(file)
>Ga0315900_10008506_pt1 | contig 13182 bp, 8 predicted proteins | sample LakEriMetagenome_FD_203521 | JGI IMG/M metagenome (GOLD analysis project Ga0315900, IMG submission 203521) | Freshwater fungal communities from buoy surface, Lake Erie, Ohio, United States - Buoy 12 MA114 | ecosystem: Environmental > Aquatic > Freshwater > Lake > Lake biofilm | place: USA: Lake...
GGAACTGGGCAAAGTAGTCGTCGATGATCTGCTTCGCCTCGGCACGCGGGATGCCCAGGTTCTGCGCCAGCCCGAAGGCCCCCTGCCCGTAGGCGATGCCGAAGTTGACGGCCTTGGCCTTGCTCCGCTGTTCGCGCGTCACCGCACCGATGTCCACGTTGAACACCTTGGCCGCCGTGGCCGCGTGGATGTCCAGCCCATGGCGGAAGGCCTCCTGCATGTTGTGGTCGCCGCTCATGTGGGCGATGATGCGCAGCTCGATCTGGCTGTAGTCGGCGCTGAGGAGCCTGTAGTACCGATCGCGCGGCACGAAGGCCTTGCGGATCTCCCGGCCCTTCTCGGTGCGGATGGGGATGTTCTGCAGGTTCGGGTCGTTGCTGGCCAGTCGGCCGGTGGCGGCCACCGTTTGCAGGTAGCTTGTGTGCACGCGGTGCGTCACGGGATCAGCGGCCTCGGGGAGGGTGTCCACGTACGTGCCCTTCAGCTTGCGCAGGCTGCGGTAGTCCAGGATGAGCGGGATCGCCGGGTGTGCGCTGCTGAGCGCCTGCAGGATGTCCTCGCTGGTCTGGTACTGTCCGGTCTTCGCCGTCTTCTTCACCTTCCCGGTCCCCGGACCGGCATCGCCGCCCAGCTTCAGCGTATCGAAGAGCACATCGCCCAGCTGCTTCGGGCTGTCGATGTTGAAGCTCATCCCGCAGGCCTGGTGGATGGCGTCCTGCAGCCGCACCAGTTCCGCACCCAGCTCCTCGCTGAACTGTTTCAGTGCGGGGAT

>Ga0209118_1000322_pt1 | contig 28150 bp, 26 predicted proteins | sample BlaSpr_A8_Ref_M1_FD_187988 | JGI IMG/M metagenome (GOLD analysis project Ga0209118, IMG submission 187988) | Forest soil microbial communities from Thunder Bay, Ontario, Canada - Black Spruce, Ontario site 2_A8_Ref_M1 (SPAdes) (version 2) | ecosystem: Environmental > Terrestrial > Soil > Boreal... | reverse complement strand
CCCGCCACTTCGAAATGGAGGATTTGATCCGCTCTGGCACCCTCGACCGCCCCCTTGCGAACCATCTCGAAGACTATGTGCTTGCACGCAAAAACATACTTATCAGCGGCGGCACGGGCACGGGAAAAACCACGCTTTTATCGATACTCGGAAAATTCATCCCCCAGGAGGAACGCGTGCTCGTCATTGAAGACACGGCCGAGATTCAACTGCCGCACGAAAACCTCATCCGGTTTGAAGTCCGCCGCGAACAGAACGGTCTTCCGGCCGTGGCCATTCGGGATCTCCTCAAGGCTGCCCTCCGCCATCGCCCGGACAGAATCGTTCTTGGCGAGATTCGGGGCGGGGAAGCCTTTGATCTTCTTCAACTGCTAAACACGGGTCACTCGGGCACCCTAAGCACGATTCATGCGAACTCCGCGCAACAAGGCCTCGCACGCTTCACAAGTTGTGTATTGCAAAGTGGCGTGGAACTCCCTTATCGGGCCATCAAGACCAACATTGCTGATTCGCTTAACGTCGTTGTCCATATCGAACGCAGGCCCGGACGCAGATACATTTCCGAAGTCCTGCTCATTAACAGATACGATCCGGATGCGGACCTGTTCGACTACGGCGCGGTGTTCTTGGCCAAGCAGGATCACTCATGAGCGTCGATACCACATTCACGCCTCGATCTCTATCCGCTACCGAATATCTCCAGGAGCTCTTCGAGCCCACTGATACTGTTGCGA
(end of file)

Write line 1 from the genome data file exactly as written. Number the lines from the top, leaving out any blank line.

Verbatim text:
>Ga0315900_10008506_pt1 | contig 13182 bp, 8 predicted proteins | sample LakEriMetagenome_FD_203521 | JGI IMG/M metagenome (GOLD analysis project Ga0315900, IMG submission 203521) | Freshwater fungal communities from buoy surface, Lake Erie, Ohio, United States - Buoy 12 MA114 | ecosystem: Environmental > Aquatic > Freshwater > Lake > Lake biofilm | place: USA: Lake...